Rock and roll is commonly thought of as a sociomusical phenomenon, and is therefore closely associated with a specific set of social conditions that occurred during a relatively specific period of time (Hatch & Mallward, 1987). For some Americans who lived during the
1950s, rock and roll raised only aesthetic questions, for other individuals it either consisted of or pinpointed essential moral or political conflicts, while a different population demographic felt it was a dangerous economic phenomenon. For some of the more conservative Americans, rock and roll constituted a symptom of moral degeneration. The North Alabama Citizens Council, formed to resist court-ordered school desegregation, said that rock and roll and jazz were a plot by the National Association for the Advancement of Colored People to mongrelize America by forcing Negro culture on the South. They characterized rock and roll as the "basic, heavy-beat of the Negroes. It appeals to the base in man, brings out animalism and vulgarity" (Hamm, cited in Hatch & Millward, 1987, pg. 70). The equation of rock and roll with racial tensions in the South focused more attention on the problem, and provided more television pictures for world consumption, with the attendant probabilities of escalation of demands and resistance to those demands.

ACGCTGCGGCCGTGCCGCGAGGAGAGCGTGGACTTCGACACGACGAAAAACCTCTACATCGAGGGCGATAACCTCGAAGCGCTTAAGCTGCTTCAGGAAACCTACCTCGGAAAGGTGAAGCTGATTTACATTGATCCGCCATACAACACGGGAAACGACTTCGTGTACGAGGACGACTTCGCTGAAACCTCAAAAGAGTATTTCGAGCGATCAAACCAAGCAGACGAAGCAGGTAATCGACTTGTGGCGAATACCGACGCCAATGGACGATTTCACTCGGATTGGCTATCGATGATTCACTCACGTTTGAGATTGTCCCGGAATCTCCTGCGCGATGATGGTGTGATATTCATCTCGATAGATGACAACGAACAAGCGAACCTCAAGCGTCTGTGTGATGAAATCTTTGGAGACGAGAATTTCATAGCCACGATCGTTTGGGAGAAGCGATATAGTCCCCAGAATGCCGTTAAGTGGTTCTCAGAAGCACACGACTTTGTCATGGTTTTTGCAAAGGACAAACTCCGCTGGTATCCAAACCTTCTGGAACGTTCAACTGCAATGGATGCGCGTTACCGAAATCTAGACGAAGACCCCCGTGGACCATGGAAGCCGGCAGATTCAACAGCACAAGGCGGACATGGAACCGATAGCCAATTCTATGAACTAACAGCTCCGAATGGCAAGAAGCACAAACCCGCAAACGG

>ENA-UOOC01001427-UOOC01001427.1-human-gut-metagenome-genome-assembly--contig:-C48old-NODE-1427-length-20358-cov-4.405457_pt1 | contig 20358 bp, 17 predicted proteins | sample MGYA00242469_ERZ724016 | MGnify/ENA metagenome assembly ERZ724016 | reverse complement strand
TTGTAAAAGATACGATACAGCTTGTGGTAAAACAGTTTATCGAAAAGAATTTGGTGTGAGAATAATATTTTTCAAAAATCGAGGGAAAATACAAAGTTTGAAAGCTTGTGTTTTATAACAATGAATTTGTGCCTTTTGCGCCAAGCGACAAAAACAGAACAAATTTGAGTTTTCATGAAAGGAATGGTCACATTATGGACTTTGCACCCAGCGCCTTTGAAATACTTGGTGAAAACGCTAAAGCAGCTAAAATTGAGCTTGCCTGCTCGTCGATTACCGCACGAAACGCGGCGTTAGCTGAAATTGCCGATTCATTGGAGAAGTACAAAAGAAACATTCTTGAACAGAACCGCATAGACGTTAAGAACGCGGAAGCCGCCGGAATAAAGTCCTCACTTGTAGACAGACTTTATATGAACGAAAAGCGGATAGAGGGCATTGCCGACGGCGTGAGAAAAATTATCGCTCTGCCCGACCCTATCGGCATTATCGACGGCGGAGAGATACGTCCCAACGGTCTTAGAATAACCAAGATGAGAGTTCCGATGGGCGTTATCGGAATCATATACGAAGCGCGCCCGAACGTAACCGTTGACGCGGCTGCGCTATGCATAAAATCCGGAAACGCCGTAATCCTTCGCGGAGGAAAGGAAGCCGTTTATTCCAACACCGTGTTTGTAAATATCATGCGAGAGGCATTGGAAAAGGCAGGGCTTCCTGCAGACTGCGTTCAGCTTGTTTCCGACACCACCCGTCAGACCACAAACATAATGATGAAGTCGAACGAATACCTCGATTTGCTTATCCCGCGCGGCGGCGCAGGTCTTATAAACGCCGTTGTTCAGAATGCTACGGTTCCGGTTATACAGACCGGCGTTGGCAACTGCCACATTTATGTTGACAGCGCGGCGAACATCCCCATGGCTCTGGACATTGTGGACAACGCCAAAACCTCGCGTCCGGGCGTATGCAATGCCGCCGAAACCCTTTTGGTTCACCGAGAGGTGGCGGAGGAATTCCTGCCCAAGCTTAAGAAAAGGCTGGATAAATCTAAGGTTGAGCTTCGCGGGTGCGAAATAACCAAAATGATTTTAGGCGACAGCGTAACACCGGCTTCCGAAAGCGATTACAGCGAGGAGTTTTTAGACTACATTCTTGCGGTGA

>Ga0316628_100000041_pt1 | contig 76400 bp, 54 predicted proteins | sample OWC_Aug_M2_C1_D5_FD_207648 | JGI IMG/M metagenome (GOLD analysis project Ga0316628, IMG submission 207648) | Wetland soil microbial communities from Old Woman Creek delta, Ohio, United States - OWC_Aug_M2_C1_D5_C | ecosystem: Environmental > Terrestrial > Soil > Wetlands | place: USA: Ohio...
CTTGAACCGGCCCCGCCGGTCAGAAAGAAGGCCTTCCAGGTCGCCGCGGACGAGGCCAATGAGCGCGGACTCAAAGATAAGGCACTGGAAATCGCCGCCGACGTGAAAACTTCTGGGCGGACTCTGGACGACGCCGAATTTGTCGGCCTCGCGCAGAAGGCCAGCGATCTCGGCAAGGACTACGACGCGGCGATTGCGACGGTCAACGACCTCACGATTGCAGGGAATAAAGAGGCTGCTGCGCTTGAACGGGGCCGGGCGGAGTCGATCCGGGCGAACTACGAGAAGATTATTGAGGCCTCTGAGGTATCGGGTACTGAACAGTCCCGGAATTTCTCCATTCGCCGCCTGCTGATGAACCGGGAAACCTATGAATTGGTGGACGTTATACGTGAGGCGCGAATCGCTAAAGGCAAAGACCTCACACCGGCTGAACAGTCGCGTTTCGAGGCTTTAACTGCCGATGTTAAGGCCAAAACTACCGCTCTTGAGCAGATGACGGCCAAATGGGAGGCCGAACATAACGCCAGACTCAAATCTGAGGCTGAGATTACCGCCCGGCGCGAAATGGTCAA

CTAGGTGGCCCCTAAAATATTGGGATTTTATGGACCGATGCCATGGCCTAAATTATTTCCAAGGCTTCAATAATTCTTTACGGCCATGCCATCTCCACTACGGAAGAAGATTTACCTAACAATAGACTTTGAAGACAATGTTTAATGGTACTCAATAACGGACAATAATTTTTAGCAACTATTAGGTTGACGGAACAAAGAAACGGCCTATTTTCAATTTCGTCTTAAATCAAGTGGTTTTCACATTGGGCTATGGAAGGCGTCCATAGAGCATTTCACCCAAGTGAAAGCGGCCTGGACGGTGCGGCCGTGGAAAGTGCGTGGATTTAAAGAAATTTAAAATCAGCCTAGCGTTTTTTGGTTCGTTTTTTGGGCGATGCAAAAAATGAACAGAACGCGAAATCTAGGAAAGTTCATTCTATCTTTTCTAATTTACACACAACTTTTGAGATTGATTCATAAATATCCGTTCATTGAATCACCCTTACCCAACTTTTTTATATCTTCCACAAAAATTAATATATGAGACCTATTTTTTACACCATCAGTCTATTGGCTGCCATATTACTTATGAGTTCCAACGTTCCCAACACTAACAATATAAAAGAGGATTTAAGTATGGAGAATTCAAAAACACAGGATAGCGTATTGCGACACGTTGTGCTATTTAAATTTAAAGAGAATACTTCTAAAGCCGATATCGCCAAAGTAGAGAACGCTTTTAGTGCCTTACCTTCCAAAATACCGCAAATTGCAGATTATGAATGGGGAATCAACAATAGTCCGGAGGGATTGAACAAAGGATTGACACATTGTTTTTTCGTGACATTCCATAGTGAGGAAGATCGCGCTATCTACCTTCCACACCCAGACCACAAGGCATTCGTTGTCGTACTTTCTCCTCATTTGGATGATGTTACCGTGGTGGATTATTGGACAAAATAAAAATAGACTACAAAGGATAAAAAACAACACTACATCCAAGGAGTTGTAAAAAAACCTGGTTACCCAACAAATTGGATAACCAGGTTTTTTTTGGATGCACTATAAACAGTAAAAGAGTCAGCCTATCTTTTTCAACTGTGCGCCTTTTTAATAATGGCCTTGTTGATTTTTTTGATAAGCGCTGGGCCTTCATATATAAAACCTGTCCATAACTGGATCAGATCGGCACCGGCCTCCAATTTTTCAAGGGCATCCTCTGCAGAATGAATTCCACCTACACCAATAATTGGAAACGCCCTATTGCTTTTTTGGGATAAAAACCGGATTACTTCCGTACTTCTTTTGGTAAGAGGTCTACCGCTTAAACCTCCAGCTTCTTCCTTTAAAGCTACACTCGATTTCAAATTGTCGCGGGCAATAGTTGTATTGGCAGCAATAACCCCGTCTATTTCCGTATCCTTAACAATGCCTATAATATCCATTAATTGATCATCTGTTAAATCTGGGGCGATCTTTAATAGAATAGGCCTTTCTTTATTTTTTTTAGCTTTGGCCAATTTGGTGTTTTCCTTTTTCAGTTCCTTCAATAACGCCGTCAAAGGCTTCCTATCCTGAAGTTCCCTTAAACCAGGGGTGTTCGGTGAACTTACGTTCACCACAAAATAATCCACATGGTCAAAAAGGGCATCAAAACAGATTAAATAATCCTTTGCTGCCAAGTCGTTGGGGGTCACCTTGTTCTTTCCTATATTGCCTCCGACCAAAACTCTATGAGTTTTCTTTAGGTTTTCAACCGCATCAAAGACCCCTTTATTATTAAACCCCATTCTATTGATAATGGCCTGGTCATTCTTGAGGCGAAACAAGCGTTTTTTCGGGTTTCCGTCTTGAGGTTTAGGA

Grossberg (1983) theorizes that rock and roll's dominant affective context is a temporal instead of sociological. He also sees rock and roll as a cultural rather than a political revolution. The sociological descriptions do not offer blatant accounts of the creation and continued power of rock and roll, but must constantly appeal to an a priori definition of music that is closely aligned with a particular historical moment. Even though such factors as race, economic class, gender, age nationality and subculture may be in part a cause of these specific affective alliances, the birth of rock and roll needs to be seen in the context of growing up in the U.S. after the World War II. Rock and roll defines the particular aspect of postwar alienation that occurs with other social structures.